|Drug works on the virus not on the body cells, therefore fewer side effects|
Combination products are also available that contain more than one of the antiviral medications. Additionally, the client might require medications to treat secondary or opportunistic conditions, such as antineoplastic medications, antivirals, or antifungals, or to combat adverse effects, such as antidiarrheal medications. If the client has depression, antidepressants might be prescribed which have secondary beneficial effects that reduce fatigue and lethargy, such as imipramine and fluoxetine. Methylphenidate can improve neuropsychiatric impairment.
In the few months following initiation of ART, some clients develop immune reconstitution inflammatory syndrome (IRIS) as a result of the sudden boost in the body’s immune capabilities. This results in an exaggeration of symptoms associated with opportunistic pathogens that might be present in the client’s body (tuberculosis, fungi, hepatitis, cytomegalovirus). Treatment with corticosteroids helps to reduce the inflammation and resolve this condition.
Nursing Actions with Medications
- Review laboratory findings to monitor for adverse medication effects (e.g., alanine aminotransferase, aspartate aminotransferase, bilirubin, mean corpuscular volume, high‑density lipoproteins, total cholesterol, and triglycerides).
- Monitor total CD4+ T-lymphocyte count, CD4 percentage, and ratio of CD4 to CD8 cells to monitor disease progression and effectiveness of the medication regimen.
- Reinforce teaching to the client about the adverse effects of the medications and explore ways to decrease the severity of adverse effects. This promotes adherence to the prescribed treatment regime.
- Obtain a list of prescribed, over-the-counter, or herbal medications the client takes to monitor for possible interactions.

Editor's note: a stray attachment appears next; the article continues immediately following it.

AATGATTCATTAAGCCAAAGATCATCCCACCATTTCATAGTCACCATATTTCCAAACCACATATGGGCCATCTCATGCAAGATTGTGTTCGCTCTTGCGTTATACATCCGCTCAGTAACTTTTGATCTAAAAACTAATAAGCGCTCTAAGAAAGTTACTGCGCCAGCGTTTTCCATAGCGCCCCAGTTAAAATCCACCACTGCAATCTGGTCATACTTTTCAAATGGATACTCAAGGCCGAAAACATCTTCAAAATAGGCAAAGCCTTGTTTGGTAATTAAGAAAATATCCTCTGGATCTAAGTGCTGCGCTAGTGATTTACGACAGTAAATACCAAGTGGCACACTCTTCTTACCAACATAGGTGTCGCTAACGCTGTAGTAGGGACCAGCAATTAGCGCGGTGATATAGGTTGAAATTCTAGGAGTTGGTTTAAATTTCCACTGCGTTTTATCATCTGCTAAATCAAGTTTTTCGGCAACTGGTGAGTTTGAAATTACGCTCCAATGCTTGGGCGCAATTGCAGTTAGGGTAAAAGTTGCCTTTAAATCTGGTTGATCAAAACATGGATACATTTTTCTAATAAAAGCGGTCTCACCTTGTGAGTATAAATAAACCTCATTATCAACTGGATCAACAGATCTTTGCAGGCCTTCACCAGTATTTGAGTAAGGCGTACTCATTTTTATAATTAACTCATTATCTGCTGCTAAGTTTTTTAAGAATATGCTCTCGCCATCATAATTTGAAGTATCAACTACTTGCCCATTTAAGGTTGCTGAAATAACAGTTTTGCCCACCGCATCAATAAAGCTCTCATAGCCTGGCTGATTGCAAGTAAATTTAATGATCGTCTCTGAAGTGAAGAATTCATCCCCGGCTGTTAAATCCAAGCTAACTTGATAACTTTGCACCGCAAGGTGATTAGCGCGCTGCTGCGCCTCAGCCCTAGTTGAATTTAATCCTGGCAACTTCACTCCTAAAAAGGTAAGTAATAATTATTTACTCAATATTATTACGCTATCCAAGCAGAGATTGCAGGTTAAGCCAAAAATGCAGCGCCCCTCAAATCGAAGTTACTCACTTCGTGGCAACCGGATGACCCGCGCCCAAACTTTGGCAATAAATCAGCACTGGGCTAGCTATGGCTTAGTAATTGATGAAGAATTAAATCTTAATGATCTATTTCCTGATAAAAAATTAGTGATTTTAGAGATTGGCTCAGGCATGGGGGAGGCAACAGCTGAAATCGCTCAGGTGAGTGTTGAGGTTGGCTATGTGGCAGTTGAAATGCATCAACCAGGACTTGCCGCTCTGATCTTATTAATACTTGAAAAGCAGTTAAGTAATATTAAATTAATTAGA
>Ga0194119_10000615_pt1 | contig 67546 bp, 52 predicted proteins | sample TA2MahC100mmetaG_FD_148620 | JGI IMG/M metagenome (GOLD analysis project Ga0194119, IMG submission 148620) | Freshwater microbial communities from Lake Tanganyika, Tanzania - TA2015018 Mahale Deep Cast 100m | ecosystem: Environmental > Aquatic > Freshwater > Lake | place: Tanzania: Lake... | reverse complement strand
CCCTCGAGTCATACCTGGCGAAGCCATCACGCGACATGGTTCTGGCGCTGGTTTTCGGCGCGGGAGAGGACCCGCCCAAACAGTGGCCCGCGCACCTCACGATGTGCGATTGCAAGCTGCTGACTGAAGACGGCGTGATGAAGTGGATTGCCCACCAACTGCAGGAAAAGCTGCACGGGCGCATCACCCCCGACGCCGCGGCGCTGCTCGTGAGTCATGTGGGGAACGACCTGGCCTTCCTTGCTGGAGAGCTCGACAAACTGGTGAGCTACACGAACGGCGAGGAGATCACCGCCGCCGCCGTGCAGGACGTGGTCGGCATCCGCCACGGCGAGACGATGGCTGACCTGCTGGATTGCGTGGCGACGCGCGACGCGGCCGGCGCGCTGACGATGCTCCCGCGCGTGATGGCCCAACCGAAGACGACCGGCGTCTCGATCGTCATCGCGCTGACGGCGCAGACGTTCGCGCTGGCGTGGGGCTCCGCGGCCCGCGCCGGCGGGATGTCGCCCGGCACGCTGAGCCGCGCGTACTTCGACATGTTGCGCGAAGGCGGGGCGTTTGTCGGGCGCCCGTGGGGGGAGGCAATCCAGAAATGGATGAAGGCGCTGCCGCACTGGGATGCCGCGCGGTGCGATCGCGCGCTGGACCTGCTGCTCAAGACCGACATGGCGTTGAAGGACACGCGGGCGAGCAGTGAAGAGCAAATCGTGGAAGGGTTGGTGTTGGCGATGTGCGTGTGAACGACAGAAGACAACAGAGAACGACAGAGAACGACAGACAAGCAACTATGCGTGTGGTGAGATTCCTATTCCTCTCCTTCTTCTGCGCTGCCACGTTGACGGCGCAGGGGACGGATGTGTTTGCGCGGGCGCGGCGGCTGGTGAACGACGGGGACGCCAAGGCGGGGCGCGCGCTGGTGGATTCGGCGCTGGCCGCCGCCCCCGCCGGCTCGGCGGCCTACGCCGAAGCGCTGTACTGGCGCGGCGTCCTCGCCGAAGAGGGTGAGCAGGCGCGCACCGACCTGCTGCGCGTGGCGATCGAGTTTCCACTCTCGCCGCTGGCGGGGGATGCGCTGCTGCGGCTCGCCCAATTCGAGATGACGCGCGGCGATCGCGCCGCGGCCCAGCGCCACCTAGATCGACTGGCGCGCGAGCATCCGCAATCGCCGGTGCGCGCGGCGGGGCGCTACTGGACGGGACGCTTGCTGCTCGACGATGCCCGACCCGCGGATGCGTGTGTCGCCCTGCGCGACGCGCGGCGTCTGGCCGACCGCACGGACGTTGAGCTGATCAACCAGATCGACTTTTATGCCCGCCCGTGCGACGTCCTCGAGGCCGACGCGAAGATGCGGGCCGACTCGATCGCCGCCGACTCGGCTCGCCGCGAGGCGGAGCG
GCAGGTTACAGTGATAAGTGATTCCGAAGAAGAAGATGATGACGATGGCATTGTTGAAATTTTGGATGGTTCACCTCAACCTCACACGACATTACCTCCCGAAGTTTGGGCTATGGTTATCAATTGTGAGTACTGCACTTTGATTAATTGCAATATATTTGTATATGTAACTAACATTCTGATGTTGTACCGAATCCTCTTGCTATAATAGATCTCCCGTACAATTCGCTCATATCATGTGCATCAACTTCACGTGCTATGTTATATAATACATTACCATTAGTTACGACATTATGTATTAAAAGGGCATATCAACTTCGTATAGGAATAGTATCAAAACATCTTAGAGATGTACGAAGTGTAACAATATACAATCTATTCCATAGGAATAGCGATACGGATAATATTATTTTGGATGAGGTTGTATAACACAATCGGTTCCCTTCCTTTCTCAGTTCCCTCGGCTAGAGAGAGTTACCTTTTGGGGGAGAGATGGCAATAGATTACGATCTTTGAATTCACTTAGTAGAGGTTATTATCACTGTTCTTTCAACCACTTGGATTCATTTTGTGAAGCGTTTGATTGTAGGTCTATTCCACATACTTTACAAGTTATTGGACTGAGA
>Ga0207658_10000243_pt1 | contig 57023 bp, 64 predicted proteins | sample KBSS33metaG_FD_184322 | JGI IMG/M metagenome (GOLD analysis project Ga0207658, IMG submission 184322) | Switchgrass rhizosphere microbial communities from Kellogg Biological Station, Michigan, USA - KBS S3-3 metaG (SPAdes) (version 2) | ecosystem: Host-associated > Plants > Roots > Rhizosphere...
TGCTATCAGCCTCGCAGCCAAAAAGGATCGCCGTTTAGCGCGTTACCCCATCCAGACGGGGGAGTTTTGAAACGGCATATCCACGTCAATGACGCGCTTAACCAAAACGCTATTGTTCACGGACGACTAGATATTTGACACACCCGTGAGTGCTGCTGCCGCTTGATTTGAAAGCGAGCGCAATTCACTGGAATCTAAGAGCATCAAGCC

Client Education for Medication Issues
- Take medications on a regular schedule and do not miss doses. Missed medication doses can cause medication resistance. The goal is on-time dosing 90% of the time to maintain effectiveness.
- Obtain information from the provider regarding protocols for missed doses specific to the respective medications.
- Understand medication administration timing and restrictions, and potential interactions with food or other substances.
Clients may choose to use alternative and complementary therapies to supplement prescribed therapies in an attempt to alleviate manifestations of HIV. Common treatments used may include the following:
- Supplements such as vitamin D to promote bone health.
- Herbal products such as echinacea and ginseng for their effects of improving immunity.
- Shark cartilage used in the treatment of Kaposi’s sarcoma.
- Physical therapies such as yoga, massage and acupuncture
- Relaxation techniques to alleviate stress and fatigue, such as meditation, visualization, guided imagery, and hypnosis.
- Selenium supplements to slow the progression of HIV..
Ask if the client is taking herbal products. Botanicals can alter the effects of prescribed medications. For example, some clients may use St. John’s Wort to treat depression. This herbal medicine is processed via the liver and can alter the efficacy of some anti-HIV drugs such as protease inhibitors and NNRTIs. Question the client about use of therapies that might not be approved or have evidence to demonstrate effectiveness, because some treatments might cause harm to the client. Encourage the client to discuss preferences about alternative therapies with the provider.
Acute Nursing Care
Nursing care in an acute setting for a client who has HIV should be prioritized according to need. Almost every body system is affected by either the pathophysiology of HIV or secondary/opportunistic conditions. The client’s respiratory status might be affected due to fatigue or secondary infection. Confusion is possible if the brain has been affected. Pain is often a problem, so the nurse should implement both pharmacological and non-pharmacological measures to promote comfort. Changes to the endocrine system can affect nutrition, gonads, and hormone production. Nutrition is another area of concern for a client who has HIV. The nurse should intervene to ensure the client maintains or gains weight, drinks adequate fluid, and demonstrates laboratory evidence of adequate nutrition. Diarrhea is a common problem; the nurse should promote normal bowel movements and prevent complications from fluid or electrolyte imbalances. Skin integrity can be compromised easily, so skin care and prevention of breakdown are important nursing strategies.